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dc.contributor.authorAbrams, Jasmine A.en
dc.contributor.authorCastro, Bryanen
dc.contributor.authorGordhandas, Sushmitaen
dc.contributor.authorGrzegorczyk, Annaen
dc.contributor.authorMaxwell, Morganen
dc.contributor.authorBrawner, Bridgetteen
dc.contributor.authorConserve, Donaldson F.en
dc.contributor.authorRyan, Marken
dc.description.abstractUnderstanding health beliefs is important to facilitate health promotion and disease prevention as they influence health behaviors, outcomes, and disease management. Given the rise of hypertension-related diseases in the Dominican Republic, the purpose of our study was to identify hypertension-related health beliefs of Dominicans in order to inform the development of culturally appropriate interventions for hypertension prevention, care, and treatment. Semi-structured interviews were conducted with 20 Dominicans, 15 of whom were receiving treatment for hypertension. Operating within the interpretative paradigmatic framework, we conducted thematic analyses of interview data to identify hypertension-related health beliefs and practices. Iterative data analysis revealed the following themes: 1) Negative emotions are a primary cause of hypertension, 2) Medication is the best treatment but adherence is challenging, 3) Systemic barriers impede treatment access, 4) Hypertension negatively impacts mental and physical well-being, and 5) Lifestyle changes, relaxation, and social support help manage hypertension. Data gathered from member checking validated these findings. This study enhances understanding of the beliefs and experiences of Dominicans and emphasize the importance of implementing culturally competent health programming and care.en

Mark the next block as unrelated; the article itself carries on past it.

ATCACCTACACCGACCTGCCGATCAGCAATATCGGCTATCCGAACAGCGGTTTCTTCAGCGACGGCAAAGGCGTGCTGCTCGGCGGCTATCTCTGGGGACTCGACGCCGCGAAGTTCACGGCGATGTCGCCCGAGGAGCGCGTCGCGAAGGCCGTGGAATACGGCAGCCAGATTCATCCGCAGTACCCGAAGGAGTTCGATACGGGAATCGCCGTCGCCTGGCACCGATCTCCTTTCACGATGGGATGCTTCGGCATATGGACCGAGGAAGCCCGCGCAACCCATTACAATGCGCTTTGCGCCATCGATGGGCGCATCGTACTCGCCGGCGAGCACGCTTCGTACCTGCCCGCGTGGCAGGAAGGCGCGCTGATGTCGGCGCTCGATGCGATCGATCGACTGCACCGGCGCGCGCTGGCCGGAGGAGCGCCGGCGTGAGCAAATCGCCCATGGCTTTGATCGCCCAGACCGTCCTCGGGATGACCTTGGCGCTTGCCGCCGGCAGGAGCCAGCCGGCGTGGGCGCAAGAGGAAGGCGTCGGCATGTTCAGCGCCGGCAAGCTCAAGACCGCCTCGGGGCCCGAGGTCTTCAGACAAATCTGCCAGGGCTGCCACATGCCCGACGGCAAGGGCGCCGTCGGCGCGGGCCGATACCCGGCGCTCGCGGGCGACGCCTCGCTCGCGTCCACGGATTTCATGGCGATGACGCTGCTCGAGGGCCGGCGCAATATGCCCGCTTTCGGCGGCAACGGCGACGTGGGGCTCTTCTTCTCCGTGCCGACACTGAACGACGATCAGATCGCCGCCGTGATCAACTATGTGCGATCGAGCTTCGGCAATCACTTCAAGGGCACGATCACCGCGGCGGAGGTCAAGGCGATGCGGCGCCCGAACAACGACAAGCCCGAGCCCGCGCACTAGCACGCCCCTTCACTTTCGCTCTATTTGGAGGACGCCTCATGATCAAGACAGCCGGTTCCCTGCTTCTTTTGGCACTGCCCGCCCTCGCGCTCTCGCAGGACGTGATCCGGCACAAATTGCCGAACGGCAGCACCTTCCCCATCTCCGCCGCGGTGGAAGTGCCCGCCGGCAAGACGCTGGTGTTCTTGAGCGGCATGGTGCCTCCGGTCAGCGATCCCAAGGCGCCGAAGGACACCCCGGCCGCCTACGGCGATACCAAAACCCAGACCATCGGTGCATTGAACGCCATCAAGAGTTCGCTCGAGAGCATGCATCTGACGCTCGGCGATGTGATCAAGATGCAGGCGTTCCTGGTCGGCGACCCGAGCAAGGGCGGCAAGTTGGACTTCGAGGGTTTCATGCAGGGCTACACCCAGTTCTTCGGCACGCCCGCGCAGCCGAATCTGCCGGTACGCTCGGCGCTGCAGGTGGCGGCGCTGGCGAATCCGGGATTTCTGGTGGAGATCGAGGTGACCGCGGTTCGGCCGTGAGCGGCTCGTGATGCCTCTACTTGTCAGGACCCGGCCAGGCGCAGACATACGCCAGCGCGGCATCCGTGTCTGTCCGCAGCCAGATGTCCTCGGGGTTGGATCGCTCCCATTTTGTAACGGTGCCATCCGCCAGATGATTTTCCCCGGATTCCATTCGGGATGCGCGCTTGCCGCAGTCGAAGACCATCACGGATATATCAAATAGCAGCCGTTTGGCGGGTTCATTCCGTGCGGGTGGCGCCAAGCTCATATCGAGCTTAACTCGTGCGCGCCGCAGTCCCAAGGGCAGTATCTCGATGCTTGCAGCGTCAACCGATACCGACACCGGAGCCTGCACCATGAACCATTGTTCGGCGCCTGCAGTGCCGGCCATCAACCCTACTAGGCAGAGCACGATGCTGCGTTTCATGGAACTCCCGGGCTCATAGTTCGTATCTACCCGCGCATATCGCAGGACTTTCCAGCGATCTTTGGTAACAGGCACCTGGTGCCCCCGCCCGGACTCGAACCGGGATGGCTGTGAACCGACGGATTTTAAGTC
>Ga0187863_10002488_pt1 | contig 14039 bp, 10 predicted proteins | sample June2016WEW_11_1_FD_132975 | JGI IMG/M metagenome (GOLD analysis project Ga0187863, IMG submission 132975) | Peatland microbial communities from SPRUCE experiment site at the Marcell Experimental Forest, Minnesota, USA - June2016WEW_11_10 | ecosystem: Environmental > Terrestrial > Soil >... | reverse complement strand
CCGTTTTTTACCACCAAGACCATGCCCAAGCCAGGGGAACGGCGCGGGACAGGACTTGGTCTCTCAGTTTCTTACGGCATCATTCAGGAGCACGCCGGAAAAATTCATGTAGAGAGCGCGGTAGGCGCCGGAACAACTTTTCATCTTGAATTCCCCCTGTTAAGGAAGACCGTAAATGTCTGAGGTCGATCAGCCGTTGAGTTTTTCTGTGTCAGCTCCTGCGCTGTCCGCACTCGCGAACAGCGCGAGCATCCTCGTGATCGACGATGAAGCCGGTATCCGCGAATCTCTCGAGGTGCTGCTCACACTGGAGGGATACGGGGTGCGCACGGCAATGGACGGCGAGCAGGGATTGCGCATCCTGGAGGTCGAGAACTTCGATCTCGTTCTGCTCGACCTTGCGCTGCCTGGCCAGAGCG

dc.rightsCreative Commons Attribution 4.0 Internationalen
dc.titleConocimientos de la hipertension: Health beliefs about hypertension in an under-resourced community in the Dominican Republicen
dc.typeArticle - Refereeden
dc.contributor.departmentPopulation Health Sciencesen
dc.title.serialPLoS Oneen

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Creative Commons Attribution 4.0 International
License: Creative Commons Attribution 4.0 International